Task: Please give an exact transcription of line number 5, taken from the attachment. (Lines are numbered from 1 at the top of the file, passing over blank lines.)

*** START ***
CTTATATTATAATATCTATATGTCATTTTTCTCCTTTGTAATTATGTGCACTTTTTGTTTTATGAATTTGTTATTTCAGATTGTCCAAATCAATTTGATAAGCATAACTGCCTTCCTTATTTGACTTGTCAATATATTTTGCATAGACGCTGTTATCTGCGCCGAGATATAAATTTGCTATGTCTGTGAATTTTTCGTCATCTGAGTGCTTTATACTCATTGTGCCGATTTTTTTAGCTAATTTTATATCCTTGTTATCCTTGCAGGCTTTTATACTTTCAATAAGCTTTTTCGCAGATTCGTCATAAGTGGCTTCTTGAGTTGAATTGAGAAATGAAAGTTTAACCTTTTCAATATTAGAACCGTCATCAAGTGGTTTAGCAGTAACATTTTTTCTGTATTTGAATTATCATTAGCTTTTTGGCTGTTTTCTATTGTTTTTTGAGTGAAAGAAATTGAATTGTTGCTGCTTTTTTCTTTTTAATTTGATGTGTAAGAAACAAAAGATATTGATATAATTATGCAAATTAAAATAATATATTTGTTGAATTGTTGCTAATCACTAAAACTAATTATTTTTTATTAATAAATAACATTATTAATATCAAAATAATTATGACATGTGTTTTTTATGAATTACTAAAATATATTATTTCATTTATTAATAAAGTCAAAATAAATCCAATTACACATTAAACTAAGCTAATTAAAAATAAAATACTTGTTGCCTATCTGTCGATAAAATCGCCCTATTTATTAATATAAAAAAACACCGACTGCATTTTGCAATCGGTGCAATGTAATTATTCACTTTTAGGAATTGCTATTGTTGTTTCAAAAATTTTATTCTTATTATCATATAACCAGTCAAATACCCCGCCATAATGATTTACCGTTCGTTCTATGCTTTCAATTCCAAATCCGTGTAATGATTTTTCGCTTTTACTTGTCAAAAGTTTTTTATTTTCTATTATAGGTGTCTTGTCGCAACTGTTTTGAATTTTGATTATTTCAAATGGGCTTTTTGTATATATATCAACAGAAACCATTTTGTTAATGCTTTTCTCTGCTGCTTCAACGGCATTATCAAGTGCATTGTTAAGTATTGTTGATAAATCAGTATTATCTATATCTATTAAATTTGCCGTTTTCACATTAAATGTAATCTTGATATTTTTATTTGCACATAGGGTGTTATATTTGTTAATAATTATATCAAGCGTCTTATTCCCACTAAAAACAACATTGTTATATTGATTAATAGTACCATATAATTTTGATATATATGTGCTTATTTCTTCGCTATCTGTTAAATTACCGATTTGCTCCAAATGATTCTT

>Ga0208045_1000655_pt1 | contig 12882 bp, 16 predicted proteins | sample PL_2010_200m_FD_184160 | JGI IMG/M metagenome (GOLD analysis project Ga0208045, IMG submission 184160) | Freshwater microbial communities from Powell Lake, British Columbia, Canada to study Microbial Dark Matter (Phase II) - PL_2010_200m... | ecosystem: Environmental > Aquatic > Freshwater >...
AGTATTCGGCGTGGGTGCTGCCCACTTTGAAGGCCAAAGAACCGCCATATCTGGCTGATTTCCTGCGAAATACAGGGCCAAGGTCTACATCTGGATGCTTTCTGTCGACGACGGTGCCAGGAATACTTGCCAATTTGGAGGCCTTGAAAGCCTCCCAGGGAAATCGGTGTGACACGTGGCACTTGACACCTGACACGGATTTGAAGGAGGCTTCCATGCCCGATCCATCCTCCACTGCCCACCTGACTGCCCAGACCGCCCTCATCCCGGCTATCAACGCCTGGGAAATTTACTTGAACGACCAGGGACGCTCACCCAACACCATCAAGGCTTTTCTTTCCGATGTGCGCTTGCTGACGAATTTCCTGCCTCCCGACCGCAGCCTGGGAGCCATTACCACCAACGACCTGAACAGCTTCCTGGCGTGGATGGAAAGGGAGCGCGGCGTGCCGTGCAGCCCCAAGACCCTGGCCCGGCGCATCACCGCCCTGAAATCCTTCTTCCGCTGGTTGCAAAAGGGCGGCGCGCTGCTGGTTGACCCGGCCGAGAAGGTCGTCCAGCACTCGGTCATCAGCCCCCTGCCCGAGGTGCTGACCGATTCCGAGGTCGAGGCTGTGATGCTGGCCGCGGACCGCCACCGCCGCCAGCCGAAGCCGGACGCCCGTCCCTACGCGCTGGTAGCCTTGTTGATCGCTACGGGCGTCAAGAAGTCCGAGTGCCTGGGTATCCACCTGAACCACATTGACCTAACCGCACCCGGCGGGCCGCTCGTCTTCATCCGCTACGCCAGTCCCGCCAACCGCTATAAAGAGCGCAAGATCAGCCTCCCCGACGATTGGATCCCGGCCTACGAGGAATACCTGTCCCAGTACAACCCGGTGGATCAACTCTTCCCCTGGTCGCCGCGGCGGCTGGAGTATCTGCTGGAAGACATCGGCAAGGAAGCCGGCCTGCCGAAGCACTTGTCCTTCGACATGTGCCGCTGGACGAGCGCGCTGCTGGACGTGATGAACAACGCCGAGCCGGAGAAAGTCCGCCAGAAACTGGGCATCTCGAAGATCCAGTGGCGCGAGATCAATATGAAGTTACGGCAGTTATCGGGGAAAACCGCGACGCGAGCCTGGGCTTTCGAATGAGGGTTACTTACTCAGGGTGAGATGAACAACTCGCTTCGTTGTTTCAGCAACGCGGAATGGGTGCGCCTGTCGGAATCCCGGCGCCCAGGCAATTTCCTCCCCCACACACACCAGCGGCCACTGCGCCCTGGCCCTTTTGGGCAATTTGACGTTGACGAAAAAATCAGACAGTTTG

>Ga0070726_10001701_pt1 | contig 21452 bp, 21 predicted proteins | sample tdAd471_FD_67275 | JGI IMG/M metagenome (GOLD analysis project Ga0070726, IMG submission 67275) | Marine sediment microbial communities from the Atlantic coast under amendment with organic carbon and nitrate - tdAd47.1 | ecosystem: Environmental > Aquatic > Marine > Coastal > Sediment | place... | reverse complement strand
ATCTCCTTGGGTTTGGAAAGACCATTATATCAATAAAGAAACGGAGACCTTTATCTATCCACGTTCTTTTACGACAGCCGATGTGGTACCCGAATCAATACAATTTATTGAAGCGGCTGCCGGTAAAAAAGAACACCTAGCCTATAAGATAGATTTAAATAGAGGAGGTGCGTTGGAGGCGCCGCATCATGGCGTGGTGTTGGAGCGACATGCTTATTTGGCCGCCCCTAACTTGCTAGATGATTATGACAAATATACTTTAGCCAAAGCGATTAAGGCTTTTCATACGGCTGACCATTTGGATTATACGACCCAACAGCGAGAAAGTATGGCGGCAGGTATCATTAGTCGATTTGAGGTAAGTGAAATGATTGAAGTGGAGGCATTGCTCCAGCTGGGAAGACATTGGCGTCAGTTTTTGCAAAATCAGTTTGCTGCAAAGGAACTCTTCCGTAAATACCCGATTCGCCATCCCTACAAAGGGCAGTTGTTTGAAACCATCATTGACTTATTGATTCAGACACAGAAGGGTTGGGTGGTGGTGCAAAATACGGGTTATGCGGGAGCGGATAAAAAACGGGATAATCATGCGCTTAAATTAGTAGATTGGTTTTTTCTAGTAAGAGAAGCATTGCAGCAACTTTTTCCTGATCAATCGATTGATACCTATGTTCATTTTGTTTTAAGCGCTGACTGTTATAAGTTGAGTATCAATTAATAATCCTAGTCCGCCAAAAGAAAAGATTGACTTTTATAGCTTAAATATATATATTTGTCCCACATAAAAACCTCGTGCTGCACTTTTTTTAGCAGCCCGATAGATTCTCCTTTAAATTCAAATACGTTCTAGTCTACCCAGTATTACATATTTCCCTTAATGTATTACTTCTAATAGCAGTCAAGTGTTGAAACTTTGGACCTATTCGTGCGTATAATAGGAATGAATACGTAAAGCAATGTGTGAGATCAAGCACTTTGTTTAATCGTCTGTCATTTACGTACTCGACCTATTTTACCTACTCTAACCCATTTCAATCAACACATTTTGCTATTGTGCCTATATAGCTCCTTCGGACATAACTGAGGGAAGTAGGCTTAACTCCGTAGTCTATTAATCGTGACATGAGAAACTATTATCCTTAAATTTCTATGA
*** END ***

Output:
ATCTCCTTGGGTTTGGAAAGACCATTATATCAATAAAGAAACGGAGACCTTTATCTATCCACGTTCTTTTACGACAGCCGATGTGGTACCCGAATCAATACAATTTATTGAAGCGGCTGCCGGTAAAAAAGAACACCTAGCCTATAAGATAGATTTAAATAGAGGAGGTGCGTTGGAGGCGCCGCATCATGGCGTGGTGTTGGAGCGACATGCTTATTTGGCCGCCCCTAACTTGCTAGATGATTATGACAAATATACTTTAGCCAAAGCGATTAAGGCTTTTCATACGGCTGACCATTTGGATTATACGACCCAACAGCGAGAAAGTATGGCGGCAGGTATCATTAGTCGATTTGAGGTAAGTGAAATGATTGAAGTGGAGGCATTGCTCCAGCTGGGAAGACATTGGCGTCAGTTTTTGCAAAATCAGTTTGCTGCAAAGGAACTCTTCCGTAAATACCCGATTCGCCATCCCTACAAAGGGCAGTTGTTTGAAACCATCATTGACTTATTGATTCAGACACAGAAGGGTTGGGTGGTGGTGCAAAATACGGGTTATGCGGGAGCGGATAAAAAACGGGATAATCATGCGCTTAAATTAGTAGATTGGTTTTTTCTAGTAAGAGAAGCATTGCAGCAACTTTTTCCTGATCAATCGATTGATACCTATGTTCATTTTGTTTTAAGCGCTGACTGTTATAAGTTGAGTATCAATTAATAATCCTAGTCCGCCAAAAGAAAAGATTGACTTTTATAGCTTAAATATATATATTTGTCCCACATAAAAACCTCGTGCTGCACTTTTTTTAGCAGCCCGATAGATTCTCCTTTAAATTCAAATACGTTCTAGTCTACCCAGTATTACATATTTCCCTTAATGTATTACTTCTAATAGCAGTCAAGTGTTGAAACTTTGGACCTATTCGTGCGTATAATAGGAATGAATACGTAAAGCAATGTGTGAGATCAAGCACTTTGTTTAATCGTCTGTCATTTACGTACTCGACCTATTTTACCTACTCTAACCCATTTCAATCAACACATTTTGCTATTGTGCCTATATAGCTCCTTCGGACATAACTGAGGGAAGTAGGCTTAACTCCGTAGTCTATTAATCGTGACATGAGAAACTATTATCCTTAAATTTCTATGA